[4.8] Robert Grosseteste on Exemplarism and Truth

Robert Grosseteste (1168–1253 AD) in his treatise On Truth elaborates on the concept of exemplarism and truth, and states that:

  • Platonic forms, as eternal models or examples, exist in God’s mind.
  • Things (and not just propositions) have truth-value.
  • The Aristotelian conception of truth as conformity/adequation of the speech to the things is modified by Grosseteste, by considering the speech to be that of God, the eternal Word. In this sense, each thing can have two truth-values: (1) “the eternal reason of a thing specifies the very kind of thing that thing is” – which is always true, and (2) if the thing fulfills its ethernal function – which can be true or false.
  • In this way, we can epeak or more truths, but at the end “for Grosseteste any use of the term ‘truth’ involves in some way a reference to the supreme truth, God.”

The following OntoUML diagram presents Robert Grosseteste’s model of truth:

Robert Grosseteste on exemplarism and truth
ClassDescriptionRelations
God’s(Mind)“Grosseteste’s exemplarism […] is in part an adaptation of Plato’s theory of Ideas to a Christian framework. Like other medieval thinkers, Grosseteste takes the existence of an eternal, self-subsistent realm of Platonic Ideas to be inconsistent with the dependence of all things on God. Nevertheless, following Augustine and Seneca, he does not reject the Platonic ideas outright. Rather, he treats them as eternal models (exempla) or, as he also calls them, reasons (rationes) of things in God’s mind.creates Thing
EternalWord“Grosseteste claims that the eternal Word is itself its very own conformity to itself and thus may be identified with truth.exclusive part of God’s(Mind); describes EternalModel
EternalModel“Grosseteste’s exemplarism […] is in part an adaptation of Plato’s theory of Ideas to a Christian framework. Like other medieval thinkers, Grosseteste takes the existence of an eternal, self-subsistent realm of Platonic Ideas to be inconsistent with the dependence of all things on God. Nevertheless, following Augustine and Seneca, he does not reject the Platonic ideas outright. Rather, he treats them as eternal models (exempla) or, as he also calls them, reasons (rationes) of things in God’s mind. Like the Platonic ideas, these reasons function as paradigms or models created things can accord with or fall short of. God looks to these reasons of things in creation, somewhat as a craftsman looks to the idea in his mind of what he is to make.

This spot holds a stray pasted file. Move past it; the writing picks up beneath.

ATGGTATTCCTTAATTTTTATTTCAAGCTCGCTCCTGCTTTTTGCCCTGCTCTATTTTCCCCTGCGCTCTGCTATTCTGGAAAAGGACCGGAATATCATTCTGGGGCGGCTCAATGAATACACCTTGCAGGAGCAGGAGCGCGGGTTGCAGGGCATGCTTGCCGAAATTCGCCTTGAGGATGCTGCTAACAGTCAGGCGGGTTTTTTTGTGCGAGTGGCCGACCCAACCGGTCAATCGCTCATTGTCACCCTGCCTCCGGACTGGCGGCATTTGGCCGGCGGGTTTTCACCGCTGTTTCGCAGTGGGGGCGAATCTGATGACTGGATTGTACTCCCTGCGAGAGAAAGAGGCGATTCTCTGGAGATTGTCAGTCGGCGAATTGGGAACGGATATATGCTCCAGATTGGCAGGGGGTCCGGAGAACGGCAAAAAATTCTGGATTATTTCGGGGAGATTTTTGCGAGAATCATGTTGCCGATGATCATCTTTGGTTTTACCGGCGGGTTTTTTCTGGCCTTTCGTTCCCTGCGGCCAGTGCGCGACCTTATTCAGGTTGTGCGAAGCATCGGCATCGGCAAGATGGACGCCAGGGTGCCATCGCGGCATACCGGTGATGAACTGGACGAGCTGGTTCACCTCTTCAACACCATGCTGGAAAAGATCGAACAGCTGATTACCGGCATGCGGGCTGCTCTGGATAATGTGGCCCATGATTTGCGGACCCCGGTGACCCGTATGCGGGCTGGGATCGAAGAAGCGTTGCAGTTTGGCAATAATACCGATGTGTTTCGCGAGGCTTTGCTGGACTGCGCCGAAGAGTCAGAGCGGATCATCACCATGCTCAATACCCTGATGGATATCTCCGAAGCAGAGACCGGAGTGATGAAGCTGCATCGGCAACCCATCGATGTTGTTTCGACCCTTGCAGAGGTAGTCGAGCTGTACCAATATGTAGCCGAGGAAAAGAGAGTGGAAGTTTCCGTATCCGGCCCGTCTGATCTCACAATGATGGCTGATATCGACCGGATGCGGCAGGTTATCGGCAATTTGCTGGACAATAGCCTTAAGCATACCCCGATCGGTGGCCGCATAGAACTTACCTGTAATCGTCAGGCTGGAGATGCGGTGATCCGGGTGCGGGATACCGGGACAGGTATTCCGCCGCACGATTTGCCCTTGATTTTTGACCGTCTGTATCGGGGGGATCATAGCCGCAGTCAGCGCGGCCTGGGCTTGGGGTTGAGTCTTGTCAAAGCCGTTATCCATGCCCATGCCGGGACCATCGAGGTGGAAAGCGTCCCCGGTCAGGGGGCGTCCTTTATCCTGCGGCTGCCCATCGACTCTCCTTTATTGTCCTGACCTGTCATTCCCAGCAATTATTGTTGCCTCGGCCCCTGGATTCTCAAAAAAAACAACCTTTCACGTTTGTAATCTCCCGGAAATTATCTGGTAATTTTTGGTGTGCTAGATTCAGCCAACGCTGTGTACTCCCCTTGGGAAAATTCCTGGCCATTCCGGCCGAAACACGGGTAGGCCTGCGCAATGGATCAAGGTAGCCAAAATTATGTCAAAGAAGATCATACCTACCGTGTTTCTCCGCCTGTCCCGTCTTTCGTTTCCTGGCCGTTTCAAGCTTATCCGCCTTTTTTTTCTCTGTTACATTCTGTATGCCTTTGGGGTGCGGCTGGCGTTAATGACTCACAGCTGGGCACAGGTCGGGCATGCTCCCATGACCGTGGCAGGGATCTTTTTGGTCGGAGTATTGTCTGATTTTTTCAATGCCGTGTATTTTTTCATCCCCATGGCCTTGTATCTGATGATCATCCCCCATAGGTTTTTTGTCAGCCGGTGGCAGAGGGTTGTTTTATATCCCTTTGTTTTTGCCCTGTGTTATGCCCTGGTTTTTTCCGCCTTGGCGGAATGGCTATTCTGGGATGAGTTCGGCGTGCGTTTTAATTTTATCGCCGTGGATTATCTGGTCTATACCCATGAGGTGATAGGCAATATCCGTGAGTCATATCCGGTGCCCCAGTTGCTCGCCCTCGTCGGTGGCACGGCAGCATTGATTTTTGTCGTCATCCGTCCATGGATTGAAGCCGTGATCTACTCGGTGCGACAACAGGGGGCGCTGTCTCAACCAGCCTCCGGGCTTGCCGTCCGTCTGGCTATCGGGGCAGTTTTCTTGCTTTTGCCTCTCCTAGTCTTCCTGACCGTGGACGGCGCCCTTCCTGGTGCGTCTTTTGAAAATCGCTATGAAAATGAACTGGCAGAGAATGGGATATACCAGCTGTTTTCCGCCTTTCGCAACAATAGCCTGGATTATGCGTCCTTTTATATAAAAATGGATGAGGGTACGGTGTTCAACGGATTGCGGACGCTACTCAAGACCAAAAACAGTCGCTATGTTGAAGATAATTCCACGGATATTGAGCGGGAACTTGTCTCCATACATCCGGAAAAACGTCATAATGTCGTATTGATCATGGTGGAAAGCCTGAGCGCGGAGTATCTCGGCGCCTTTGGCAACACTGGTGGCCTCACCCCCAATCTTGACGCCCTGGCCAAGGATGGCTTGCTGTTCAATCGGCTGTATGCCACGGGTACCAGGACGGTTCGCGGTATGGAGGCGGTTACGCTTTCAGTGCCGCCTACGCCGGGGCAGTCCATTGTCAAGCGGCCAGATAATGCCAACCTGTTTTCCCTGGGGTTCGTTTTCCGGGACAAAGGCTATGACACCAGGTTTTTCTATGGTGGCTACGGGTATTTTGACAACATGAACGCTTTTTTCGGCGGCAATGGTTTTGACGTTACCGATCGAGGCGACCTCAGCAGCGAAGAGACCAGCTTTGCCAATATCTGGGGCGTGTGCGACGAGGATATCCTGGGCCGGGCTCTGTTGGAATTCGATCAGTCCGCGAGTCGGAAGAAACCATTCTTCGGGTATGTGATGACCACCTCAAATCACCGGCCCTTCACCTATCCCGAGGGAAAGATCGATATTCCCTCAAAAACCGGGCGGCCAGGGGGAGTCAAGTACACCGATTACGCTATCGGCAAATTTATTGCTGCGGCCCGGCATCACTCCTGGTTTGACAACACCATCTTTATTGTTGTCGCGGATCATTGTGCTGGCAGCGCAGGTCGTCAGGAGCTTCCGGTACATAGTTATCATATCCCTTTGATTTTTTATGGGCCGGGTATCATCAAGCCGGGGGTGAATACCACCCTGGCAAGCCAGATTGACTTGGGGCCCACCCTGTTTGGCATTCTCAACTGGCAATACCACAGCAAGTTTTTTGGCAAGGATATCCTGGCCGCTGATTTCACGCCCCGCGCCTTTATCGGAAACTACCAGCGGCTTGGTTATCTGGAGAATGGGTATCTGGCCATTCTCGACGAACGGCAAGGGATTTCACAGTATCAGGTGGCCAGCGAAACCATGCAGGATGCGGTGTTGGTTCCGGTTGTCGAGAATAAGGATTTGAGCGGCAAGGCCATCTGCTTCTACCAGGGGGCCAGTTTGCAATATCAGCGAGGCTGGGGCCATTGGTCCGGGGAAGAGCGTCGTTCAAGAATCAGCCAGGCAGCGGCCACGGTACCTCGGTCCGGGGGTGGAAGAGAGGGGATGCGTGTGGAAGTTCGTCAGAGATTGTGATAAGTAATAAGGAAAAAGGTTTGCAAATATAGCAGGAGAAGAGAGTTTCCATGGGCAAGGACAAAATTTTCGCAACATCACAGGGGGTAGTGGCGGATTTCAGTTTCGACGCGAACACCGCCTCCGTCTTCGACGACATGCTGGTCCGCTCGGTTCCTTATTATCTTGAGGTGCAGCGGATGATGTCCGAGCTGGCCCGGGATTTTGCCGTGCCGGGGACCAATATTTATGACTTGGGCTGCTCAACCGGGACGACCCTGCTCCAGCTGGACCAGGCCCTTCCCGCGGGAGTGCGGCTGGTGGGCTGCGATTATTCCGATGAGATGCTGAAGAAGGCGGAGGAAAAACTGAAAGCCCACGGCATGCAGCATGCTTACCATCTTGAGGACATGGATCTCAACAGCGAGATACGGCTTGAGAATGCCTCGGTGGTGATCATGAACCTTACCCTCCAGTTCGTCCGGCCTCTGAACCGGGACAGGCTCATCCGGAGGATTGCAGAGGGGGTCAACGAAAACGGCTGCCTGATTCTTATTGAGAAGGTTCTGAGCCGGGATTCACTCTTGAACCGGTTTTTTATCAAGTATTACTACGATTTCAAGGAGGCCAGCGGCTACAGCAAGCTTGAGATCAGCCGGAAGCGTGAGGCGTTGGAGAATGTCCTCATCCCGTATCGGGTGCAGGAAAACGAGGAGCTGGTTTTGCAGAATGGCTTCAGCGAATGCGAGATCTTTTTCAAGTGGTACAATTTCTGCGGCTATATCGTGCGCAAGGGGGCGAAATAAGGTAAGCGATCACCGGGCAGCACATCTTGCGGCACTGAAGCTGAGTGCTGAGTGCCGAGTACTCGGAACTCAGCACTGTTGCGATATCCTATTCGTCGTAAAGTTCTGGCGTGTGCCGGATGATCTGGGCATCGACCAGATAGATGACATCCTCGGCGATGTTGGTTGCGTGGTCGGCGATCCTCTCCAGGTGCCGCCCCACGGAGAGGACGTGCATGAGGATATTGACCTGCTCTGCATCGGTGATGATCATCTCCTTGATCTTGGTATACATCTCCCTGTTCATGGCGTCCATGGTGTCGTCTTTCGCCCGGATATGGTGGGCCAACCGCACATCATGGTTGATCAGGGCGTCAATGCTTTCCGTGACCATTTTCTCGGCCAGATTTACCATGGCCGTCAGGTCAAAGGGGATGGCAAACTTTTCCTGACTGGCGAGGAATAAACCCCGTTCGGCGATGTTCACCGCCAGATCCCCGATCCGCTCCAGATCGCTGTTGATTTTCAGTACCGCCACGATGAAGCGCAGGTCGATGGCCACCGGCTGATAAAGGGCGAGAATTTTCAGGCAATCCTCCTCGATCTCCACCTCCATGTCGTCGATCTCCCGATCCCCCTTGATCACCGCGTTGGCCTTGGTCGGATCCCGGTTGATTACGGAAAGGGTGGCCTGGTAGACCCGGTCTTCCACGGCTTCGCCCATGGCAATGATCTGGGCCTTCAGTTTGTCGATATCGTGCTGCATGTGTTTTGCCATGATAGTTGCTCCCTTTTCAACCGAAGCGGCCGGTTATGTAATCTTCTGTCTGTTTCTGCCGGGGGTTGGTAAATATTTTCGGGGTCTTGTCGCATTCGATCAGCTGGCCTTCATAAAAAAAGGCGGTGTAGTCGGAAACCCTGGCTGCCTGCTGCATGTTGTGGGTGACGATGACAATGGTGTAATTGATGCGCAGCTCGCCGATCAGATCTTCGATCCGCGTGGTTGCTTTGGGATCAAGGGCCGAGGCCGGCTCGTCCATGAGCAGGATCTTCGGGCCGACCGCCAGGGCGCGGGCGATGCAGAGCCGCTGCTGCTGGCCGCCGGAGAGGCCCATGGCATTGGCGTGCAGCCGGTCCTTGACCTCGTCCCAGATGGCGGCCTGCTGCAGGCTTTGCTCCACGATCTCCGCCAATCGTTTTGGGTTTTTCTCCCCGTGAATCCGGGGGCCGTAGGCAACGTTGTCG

Given that God is absolutely simple, the reasons of things in God’s mind must in the final analysis be identified with God. Thus Grosseteste moves between speaking of the reasons in God’s mind as exemplars or models and speaking of God himself as such.”
exclusive part of God’s(Mind); model for Thing
Truthtruth (veritas) is a conformity between things and the eternal Word. […]
As for created things, their truth is their conformity to their eternal model or reason in the eternal Word.[…]
the truth of propositions—a subclass of things—is their conformity to their eternal model or reason in the eternal Word. “
Each Thing (and Proposition) can have one or, two truths:
● (1) “On the one hand, the eternal reason of a thing specifies the very kind of thing that thing is, and simply in virtue of existing as an item of a determinate kind a thing will necessarily conform to its exemplar in this respect and be true. Thus all human beings and all propositions are true, in this sense, in that they are the kinds of things they are, this being specified by their exemplar. A human being is a composite of body and soul, and a proposition is ‘the statement of one thing about another or one thing from another’ […]
● (2) “On the other hand, the eternal reason specifies the second perfection a thing ought to have but may nonetheless lack. In this sense a human being will be a false human being if, for example, she is vicious, falling short of the perfection of virtue specified in the eternal reason of a human being. Likewise, a proposition will be a false proposition if it fails to perform the function of a proposition, this being to state things as they in fact are in the world. Thus, the ordinary notion of propositional truth, described by Aristotle as ‘to so be in the thing signified as speech says,’ is a matter of a proposition’s conformity, in respect of second being, to its eternal reason, and this is for it to perform the function perfective of propositions, namely, to be in conformity to the states of affairs it asserts.”
mediates between EternalWorld and Thing
ConformityConformity or adequationcharacterizes Truth
ThingThing
PropositionProposition is a sentence with tuth-value.subkind of Thing

Sources

  • All citations from: Lewis, Neil, “Robert Grosseteste”The Stanford Encyclopedia of Philosophy (Summer 2019 Edition), Edward N. Zalta (ed.)

First published: 03/09/2020

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